The Politics of the Fed’s New Framework


This year, the annual cen­tral bank­ing con­fer­ence at Jackson Hole was held online, and for the first time the Federal Reserve had con­duct­ed a review into its mon­e­tary policy strat­e­gy. Chairman Powell’s keynote address announced that the Fed would allow infla­tion to run above the 2 per­cent target and would no longer treat low unem­ploy­ment as suf­fi­cient cause for policy tight­en­ing.

The biggest shift in a decade, this may have long-term polit­i­cal con­se­quences.

The Review

The review was in response to years of below-target infla­tion and a decline in the neu­tral rate of inter­est. In addi­tion to an aca­d­e­m­ic research con­fer­ence and inter­nal work­ing groups, the Fed also hosted a series of unprece­dent­ed public con­sul­ta­tions with groups includ­ing unions and minori­ties.

The head­line announce­ment was the adop­tion of aver­age infla­tion tar­get­ing. Instead of a fixed 2 per­cent target, peri­ods of low infla­tion will now be “made up” by peri­ods of sym­met­ri­cal­ly higher infla­tion. Since infla­tion has been below target for more than a decade, these “make ups” could be sig­nif­i­cant.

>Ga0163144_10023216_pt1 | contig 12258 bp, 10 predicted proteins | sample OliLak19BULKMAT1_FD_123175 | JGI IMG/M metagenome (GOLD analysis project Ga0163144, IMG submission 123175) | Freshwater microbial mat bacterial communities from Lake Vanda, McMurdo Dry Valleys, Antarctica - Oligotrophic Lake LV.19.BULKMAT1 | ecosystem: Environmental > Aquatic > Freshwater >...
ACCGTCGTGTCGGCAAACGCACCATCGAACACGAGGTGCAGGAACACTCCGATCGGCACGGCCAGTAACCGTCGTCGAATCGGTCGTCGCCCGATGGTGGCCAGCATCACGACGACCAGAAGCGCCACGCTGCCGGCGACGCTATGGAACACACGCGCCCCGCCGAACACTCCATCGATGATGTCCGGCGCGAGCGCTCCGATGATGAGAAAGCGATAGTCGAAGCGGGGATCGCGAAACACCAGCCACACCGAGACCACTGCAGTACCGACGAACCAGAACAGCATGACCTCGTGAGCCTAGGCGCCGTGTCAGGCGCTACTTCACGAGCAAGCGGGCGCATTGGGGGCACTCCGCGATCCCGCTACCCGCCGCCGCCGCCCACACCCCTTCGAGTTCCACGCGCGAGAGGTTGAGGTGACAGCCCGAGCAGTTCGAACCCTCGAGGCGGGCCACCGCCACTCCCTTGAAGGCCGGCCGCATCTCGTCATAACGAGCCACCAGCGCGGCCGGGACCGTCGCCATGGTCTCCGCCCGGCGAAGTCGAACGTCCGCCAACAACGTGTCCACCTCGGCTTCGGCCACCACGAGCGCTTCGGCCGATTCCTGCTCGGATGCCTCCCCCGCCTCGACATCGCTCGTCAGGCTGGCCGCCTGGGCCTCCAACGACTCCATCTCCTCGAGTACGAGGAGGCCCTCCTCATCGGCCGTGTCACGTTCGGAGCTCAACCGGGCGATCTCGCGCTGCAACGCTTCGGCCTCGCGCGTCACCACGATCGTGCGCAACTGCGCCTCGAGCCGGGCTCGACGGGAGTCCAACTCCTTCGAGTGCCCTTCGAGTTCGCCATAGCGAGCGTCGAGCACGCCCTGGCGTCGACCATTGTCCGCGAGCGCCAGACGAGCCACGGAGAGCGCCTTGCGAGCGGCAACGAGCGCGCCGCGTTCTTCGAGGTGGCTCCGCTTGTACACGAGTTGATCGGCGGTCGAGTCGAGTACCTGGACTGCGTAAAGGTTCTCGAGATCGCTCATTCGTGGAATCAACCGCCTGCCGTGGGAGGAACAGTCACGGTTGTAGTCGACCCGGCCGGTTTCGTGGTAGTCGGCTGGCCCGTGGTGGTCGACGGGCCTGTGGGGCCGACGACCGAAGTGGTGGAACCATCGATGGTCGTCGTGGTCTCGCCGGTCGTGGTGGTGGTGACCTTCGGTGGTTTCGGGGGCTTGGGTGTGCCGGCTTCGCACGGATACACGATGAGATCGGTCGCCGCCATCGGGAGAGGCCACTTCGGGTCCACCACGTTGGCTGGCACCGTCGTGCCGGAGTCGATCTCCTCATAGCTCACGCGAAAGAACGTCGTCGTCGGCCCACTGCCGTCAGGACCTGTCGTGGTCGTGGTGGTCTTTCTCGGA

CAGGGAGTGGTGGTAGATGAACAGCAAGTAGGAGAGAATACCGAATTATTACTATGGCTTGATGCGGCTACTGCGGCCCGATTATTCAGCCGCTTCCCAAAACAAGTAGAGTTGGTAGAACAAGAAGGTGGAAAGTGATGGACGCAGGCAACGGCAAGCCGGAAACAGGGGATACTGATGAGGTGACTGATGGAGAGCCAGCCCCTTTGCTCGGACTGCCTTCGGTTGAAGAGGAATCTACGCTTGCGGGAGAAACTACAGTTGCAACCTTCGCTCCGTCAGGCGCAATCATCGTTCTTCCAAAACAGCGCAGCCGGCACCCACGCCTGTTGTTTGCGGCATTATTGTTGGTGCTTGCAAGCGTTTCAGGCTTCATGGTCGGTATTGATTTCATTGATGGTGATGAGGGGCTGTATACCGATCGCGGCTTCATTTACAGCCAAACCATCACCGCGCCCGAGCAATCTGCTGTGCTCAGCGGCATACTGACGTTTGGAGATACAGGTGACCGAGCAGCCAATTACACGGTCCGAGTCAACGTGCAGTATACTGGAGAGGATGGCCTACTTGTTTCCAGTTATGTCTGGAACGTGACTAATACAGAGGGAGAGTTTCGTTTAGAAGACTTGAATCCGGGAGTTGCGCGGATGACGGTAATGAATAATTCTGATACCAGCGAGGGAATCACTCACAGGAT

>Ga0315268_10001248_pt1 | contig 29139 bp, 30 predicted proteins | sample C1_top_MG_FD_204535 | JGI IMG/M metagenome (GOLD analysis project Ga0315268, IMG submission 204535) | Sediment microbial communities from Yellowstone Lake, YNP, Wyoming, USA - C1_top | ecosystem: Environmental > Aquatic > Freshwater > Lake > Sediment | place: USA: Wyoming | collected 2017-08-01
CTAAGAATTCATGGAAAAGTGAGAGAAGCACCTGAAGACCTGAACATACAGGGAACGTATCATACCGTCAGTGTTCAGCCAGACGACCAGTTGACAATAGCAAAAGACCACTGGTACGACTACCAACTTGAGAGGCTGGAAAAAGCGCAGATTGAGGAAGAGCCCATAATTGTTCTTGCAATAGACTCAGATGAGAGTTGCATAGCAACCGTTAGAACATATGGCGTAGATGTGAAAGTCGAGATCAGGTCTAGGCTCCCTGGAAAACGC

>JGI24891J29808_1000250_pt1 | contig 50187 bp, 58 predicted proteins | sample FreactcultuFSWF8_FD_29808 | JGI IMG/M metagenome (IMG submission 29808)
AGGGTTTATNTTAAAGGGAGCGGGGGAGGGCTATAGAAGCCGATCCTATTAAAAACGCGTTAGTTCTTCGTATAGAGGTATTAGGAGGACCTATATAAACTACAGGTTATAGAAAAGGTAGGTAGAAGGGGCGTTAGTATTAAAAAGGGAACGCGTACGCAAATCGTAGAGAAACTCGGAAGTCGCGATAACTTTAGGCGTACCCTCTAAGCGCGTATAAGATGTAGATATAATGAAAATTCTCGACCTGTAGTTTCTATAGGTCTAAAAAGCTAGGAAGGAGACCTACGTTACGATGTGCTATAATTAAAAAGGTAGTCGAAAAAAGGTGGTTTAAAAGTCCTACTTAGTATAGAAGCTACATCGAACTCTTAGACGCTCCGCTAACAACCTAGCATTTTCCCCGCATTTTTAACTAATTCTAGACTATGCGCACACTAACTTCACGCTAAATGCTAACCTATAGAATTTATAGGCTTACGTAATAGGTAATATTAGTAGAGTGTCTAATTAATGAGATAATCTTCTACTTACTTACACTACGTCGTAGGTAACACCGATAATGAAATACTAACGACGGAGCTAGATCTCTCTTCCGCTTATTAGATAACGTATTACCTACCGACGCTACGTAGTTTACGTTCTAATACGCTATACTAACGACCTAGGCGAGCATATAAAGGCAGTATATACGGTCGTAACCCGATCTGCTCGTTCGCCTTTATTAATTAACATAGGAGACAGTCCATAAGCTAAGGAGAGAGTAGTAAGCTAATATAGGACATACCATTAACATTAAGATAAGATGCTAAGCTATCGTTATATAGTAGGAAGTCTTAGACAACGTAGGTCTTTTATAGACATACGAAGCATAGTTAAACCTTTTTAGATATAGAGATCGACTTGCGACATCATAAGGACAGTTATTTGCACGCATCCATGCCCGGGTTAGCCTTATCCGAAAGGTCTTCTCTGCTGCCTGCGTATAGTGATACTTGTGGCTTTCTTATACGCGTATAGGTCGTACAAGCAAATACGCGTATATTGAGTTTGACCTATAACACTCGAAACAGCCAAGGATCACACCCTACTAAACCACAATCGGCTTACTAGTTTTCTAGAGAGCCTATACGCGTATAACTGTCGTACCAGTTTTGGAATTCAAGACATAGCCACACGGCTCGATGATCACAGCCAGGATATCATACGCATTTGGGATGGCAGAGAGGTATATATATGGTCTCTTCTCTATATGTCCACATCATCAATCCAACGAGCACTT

In addi­tion, low unem­ploy­ment will no longer be suf­fi­cient to trig­ger a policy reac­tion. Previously, policy would be pre­emp­tive­ly tight­ened as unem­ploy­ment neared esti­mates of its “nat­ur­al rate.” This logic led the Fed to raise rates four times in 2018 when unem­ploy­ment fell below 4 per­cent, only for infla­tion to stay flat. That will no longer happen. Low unem­ploy­ment will only trig­ger policy action if infla­tion actu­al­ly increas­es. This will allow the Fed to run a “high pressure economy,” pur­su­ing growth for longer to bring mar­gin­alised groups back into the labour market.

So what?

The new relaxed atti­tude towards infla­tion has led some to warn of hyperinflation. Most respons­es have been more muted. The Fed’s announce­ment was antic­i­pat­ed for some time, but it is more evo­lu­tion than rev­o­lu­tion. The Reserve Bank of Australia already does a ver­sion of aver­age infla­tion tar­get­ing.

So, what will change? Right now, not a lot. The Fed is sig­nalling that policy will remain accom­moda­tive for a long time to come, and mar­kets have con­tin­ued their bull run. COVID-19 has depressed both infla­tion and employ­ment, so it will be many years before the Fed’s new lenient atti­tude to infla­tion is tested.